No profit rationale?

Paying for fewer opioids saves the insurer money in the short run. And opioids have become costlier as “tamper-resistant” reformulations, encouraged by the FDA, have led to new patents allowing manufacturers to demand higher prices.

There is growing evidence that, as doctors curtail their opioid prescriptions for genuine pain patients, many in desperation seek relief in the illegal market, exposing them to adulterated opioids as well as heroin. For the same reason, recent studies on the effect of state-based Prescription Drug Monitoring Programs (PDMPs) suggest they have not led to reductions in opioid overdose rates and may actually be contributing to the increase. It is reasonable to be skeptical that Cigna’s internal prescription drug monitoring program will work any differently.

Further research suggests the community rating regulations of the Affordable Care Act may be contributing to the problem. The ACA requires insurance companies to sell their policies to people who have very expensive health conditions for the same premiums they charge healthy people. At the same time, the ACA’s “risk-adjustment” programs systematically underpay insurers for many of their sickest enrollees. The overall effect is that the ACA penalizes insurers whose networks and drug formularies are desirable to those who are sick. Insurers respond to this disincentive by designing their health plans to have with provider networks, drug formularies, and prescription co-payment schedules that are unattractive to such patients, hoping they will seek their coverage elsewhere. This “race to the bottom” between the health plans results in decreased access and suboptimal health care for many of the sickest patients.

Researchers at the University of Texas and Harvard University, in a National Bureau of Economic Research working paper, show “some consumers are unprofitable in a way that is predictable by their prescription drug demand,” and “…Exchange insurers design formularies as screening devices that are differentially unattractive to unprofitable consumer types,” resulting in lower levels of coverage for patients in those categories.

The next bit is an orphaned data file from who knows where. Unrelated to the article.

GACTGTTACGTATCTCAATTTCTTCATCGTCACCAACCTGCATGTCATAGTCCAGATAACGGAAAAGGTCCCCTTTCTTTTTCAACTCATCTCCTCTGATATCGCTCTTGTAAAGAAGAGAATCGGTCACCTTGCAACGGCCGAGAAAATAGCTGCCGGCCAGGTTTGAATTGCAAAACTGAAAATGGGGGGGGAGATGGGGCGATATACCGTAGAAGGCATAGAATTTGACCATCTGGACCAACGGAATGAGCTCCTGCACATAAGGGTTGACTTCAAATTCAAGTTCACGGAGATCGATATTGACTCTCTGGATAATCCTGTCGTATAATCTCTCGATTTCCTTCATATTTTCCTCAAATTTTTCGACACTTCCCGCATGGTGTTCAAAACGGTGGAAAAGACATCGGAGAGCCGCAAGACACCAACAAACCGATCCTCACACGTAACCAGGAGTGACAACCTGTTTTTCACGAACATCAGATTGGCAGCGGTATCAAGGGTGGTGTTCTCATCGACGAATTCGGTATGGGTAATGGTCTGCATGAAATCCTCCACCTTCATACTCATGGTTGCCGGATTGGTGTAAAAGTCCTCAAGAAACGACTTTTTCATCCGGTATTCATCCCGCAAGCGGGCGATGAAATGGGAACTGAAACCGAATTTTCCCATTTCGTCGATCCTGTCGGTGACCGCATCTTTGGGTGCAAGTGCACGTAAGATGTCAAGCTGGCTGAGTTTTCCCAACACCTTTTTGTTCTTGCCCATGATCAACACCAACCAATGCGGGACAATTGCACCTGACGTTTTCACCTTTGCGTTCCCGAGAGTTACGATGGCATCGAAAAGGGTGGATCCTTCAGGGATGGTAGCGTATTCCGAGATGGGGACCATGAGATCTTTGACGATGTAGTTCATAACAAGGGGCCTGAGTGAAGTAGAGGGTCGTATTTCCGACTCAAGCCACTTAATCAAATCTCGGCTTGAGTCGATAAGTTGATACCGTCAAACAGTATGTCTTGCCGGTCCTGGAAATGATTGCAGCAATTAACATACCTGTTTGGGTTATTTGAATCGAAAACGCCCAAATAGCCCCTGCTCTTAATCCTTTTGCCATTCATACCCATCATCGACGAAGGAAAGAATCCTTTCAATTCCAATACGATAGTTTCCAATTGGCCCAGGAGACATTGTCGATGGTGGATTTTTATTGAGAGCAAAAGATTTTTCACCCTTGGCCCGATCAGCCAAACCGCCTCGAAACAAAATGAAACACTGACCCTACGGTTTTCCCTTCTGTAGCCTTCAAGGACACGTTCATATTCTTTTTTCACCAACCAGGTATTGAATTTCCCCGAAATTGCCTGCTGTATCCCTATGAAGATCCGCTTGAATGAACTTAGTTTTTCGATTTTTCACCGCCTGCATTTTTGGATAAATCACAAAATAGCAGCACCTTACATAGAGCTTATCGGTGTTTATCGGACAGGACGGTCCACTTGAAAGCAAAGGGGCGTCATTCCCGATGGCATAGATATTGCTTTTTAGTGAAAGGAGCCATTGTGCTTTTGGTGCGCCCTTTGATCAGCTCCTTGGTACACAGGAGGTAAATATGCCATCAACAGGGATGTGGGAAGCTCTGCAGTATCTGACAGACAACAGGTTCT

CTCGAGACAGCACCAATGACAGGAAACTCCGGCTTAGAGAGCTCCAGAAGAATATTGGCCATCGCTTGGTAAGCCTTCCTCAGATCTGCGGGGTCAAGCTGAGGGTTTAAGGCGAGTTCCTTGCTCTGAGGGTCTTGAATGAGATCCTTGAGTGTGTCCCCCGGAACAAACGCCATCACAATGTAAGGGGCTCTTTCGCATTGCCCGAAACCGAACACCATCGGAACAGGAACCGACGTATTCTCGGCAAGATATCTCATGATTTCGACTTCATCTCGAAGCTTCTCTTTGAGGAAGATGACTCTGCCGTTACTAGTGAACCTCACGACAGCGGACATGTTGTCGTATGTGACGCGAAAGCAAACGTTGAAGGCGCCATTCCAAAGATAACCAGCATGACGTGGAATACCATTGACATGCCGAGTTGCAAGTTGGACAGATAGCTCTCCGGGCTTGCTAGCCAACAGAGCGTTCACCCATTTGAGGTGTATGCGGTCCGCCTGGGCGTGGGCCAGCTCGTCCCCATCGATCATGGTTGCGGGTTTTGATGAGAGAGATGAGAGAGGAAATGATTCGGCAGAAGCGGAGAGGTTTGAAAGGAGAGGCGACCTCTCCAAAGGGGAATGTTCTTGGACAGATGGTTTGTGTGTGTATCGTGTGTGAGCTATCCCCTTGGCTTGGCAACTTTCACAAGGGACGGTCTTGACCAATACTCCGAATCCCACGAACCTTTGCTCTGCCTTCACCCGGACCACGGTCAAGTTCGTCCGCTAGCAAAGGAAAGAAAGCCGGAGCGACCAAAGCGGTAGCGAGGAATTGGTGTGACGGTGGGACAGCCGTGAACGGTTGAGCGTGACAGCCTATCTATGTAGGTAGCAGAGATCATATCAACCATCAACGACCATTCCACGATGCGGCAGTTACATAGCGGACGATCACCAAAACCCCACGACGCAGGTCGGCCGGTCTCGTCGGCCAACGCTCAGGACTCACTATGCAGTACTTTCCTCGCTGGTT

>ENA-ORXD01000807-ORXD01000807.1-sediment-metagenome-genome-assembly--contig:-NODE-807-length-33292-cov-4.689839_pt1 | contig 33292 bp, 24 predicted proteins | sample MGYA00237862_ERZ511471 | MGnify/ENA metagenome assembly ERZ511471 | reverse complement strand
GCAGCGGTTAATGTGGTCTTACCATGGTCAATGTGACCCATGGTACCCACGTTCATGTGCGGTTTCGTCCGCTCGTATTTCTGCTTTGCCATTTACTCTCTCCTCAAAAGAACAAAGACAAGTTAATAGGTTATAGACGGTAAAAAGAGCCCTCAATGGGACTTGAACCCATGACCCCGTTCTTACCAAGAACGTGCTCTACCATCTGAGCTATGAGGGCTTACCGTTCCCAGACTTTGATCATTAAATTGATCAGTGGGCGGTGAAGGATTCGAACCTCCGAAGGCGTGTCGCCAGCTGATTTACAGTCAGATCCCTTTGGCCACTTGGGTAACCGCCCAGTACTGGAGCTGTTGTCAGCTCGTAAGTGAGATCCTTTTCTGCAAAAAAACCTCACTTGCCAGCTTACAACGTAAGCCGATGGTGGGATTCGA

The researchers rank drug classes by net-loss to the insurer (per capita enrollee spending minus per capital enrollee revenue). Opioid antagonists, used to treat opioid addiction, exact the third highest penalty on insurers, about $6,000 for every opioid antagonist user. (See Table 2.)

This suggests that patients suffering from opioid dependency and/or addiction (there is a difference) are victims of the race to the bottom spawned by the ACA’s community rating price controls.

Thus, the opioid overdose crisis and the ACA mandates—especially community rating—combine to make the “perfect storm.” Insurers team up with state and federal regulators to curtail the prescription of opioids for chronic pain patients, leading many to suffer needlessly and driving some, in desperation, to the illegal drug market and the risk of death from overdose. Meanwhile, the ACA penalizes insurers who help patients seeking rescue from the torment of dependency and addiction.

June 21, 2017 12:33PM

Five Questions I Will Use to Evaluate the Phantom Senate Health Care Bill

Rumor has it that tomorrow is the day Senate Republican leaders will unveil the health care bill they have been busily assembling behind closed doors. So few details have emerged, President Trump could maybe learn something from Senate Majority Leader Mitch McConnell about how to prevent leaks. Even GOP senators are complaining they haven't been allowed to see the bill.

Here are five questions I will be asking about the Senate health care bill if and when it sees the light of day.

  1. Would it repeal the parts of ObamaCare—specifically, community rating—that preclude secure access to health care for the sick by causing coverage to become worse for the sick and the Exchanges to collapse?
  2. Would it make health care more affordable, or just throw subsidies at unaffordable care?
  3. Would it actually sunset the Medicaid expansion, or keep the expansion alive long enough for a future Democratic Congress to rescue it?
  4. Tax cuts are almost irrelevant—how much of ObamaCare’s spending would it repeal?
  5. If it leaves major elements of ObamaCare in place, would it lead voters to blame the ongoing failure of those provisions on (supposed) free-market reforms?